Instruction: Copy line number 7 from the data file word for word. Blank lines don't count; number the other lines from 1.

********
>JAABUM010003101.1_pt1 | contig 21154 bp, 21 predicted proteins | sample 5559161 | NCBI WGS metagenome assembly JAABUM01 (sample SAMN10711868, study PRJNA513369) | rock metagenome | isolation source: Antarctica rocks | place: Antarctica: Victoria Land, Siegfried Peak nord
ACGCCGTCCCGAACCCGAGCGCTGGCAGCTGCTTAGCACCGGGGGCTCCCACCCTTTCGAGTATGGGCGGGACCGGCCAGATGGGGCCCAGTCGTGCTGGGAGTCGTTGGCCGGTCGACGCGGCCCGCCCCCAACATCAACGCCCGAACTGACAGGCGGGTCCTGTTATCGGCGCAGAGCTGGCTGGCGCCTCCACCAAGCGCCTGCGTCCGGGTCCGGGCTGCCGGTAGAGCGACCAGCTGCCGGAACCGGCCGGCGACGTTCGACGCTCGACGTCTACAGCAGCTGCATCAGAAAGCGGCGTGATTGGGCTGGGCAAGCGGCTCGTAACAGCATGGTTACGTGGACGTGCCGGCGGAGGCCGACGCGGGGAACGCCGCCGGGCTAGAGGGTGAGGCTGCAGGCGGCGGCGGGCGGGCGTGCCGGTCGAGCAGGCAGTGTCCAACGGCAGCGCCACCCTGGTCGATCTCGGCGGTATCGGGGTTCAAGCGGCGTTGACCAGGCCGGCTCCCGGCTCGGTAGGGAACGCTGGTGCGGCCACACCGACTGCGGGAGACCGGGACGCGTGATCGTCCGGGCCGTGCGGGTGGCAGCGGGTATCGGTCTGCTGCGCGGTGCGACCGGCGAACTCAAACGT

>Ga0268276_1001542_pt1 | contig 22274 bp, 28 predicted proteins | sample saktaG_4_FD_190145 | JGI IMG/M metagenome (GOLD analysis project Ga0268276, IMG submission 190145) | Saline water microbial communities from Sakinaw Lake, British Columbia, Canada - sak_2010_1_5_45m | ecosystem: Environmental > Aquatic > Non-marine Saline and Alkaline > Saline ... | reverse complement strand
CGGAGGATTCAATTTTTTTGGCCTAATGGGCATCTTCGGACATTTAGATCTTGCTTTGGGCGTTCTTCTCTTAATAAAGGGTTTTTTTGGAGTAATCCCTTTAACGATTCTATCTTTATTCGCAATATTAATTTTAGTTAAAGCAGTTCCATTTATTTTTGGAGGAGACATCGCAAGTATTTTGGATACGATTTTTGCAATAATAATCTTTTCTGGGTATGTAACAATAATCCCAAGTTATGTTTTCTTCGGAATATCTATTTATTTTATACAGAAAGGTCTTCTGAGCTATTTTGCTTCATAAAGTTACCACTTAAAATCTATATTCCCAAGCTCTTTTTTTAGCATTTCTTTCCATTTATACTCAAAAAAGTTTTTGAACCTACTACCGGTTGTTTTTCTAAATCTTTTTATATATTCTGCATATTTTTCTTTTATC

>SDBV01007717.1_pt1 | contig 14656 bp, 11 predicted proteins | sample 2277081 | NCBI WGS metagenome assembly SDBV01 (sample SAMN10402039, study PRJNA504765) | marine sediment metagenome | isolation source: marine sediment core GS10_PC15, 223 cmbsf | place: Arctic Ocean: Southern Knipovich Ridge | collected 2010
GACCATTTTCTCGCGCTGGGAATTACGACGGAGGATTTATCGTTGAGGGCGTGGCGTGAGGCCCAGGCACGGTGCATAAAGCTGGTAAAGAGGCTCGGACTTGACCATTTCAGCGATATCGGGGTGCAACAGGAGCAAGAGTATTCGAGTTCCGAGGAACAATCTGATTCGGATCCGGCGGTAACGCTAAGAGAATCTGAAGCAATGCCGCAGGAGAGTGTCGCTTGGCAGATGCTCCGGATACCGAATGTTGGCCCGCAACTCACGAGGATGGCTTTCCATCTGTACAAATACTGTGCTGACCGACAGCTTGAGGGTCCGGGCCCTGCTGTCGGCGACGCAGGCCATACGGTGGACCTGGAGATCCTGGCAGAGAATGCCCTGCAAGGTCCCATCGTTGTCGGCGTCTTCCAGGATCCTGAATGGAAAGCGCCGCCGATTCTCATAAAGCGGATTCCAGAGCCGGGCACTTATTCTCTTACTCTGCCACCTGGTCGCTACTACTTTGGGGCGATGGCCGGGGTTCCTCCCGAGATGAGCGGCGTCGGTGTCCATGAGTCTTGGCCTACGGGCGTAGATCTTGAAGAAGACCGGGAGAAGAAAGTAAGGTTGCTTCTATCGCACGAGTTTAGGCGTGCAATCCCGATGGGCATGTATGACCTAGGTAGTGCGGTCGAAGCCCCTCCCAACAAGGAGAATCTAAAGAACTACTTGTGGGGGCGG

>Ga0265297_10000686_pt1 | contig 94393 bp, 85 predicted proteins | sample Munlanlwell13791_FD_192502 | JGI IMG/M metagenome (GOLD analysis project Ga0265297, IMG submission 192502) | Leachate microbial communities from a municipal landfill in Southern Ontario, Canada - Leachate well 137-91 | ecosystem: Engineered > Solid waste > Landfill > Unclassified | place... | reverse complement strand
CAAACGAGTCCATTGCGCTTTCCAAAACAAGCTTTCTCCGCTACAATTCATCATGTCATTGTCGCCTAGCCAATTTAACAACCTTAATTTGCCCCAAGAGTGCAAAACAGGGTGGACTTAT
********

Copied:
>Ga0265297_10000686_pt1 | contig 94393 bp, 85 predicted proteins | sample Munlanlwell13791_FD_192502 | JGI IMG/M metagenome (GOLD analysis project Ga0265297, IMG submission 192502) | Leachate microbial communities from a municipal landfill in Southern Ontario, Canada - Leachate well 137-91 | ecosystem: Engineered > Solid waste > Landfill > Unclassified | place... | reverse complement strand